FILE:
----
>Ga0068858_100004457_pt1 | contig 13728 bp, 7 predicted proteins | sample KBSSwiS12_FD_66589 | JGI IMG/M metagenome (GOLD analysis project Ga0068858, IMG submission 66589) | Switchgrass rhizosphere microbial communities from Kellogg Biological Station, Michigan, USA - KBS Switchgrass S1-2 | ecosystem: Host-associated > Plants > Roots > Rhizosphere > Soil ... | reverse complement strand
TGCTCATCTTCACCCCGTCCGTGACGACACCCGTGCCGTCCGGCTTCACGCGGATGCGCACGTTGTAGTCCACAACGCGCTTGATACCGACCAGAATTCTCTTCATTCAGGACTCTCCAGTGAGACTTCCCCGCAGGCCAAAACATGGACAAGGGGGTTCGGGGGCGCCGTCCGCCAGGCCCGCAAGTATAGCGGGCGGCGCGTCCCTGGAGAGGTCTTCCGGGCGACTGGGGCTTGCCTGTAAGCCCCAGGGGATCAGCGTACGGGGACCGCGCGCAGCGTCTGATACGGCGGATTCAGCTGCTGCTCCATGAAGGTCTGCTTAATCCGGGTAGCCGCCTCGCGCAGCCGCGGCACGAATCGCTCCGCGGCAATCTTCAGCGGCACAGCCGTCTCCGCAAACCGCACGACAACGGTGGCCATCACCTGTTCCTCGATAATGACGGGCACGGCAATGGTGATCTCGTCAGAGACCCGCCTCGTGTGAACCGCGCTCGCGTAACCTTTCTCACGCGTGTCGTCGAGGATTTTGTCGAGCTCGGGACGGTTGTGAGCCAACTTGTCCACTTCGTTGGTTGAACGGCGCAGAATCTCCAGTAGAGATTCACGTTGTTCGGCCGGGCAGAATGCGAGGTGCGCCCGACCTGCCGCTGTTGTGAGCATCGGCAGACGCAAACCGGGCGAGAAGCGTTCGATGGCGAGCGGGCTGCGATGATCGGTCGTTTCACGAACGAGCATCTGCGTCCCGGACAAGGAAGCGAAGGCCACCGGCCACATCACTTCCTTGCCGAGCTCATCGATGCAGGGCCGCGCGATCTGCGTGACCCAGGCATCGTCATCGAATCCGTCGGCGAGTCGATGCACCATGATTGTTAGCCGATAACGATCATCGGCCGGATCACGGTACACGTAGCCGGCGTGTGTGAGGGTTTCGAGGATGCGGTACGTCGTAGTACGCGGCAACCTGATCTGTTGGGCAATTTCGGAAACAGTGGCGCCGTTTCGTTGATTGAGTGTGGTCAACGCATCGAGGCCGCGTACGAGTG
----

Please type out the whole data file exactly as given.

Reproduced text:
>Ga0068858_100004457_pt1 | contig 13728 bp, 7 predicted proteins | sample KBSSwiS12_FD_66589 | JGI IMG/M metagenome (GOLD analysis project Ga0068858, IMG submission 66589) | Switchgrass rhizosphere microbial communities from Kellogg Biological Station, Michigan, USA - KBS Switchgrass S1-2 | ecosystem: Host-associated > Plants > Roots > Rhizosphere > Soil ... | reverse complement strand
TGCTCATCTTCACCCCGTCCGTGACGACACCCGTGCCGTCCGGCTTCACGCGGATGCGCACGTTGTAGTCCACAACGCGCTTGATACCGACCAGAATTCTCTTCATTCAGGACTCTCCAGTGAGACTTCCCCGCAGGCCAAAACATGGACAAGGGGGTTCGGGGGCGCCGTCCGCCAGGCCCGCAAGTATAGCGGGCGGCGCGTCCCTGGAGAGGTCTTCCGGGCGACTGGGGCTTGCCTGTAAGCCCCAGGGGATCAGCGTACGGGGACCGCGCGCAGCGTCTGATACGGCGGATTCAGCTGCTGCTCCATGAAGGTCTGCTTAATCCGGGTAGCCGCCTCGCGCAGCCGCGGCACGAATCGCTCCGCGGCAATCTTCAGCGGCACAGCCGTCTCCGCAAACCGCACGACAACGGTGGCCATCACCTGTTCCTCGATAATGACGGGCACGGCAATGGTGATCTCGTCAGAGACCCGCCTCGTGTGAACCGCGCTCGCGTAACCTTTCTCACGCGTGTCGTCGAGGATTTTGTCGAGCTCGGGACGGTTGTGAGCCAACTTGTCCACTTCGTTGGTTGAACGGCGCAGAATCTCCAGTAGAGATTCACGTTGTTCGGCCGGGCAGAATGCGAGGTGCGCCCGACCTGCCGCTGTTGTGAGCATCGGCAGACGCAAACCGGGCGAGAAGCGTTCGATGGCGAGCGGGCTGCGATGATCGGTCGTTTCACGAACGAGCATCTGCGTCCCGGACAAGGAAGCGAAGGCCACCGGCCACATCACTTCCTTGCCGAGCTCATCGATGCAGGGCCGCGCGATCTGCGTGACCCAGGCATCGTCATCGAATCCGTCGGCGAGTCGATGCACCATGATTGTTAGCCGATAACGATCATCGGCCGGATCACGGTACACGTAGCCGGCGTGTGTGAGGGTTTCGAGGATGCGGTACGTCGTAGTACGCGGCAACCTGATCTGTTGGGCAATTTCGGAAACAGTGGCGCCGTTTCGTTGATTGAGTGTGGTCAACGCATCGAGGCCGCGTACGAGTG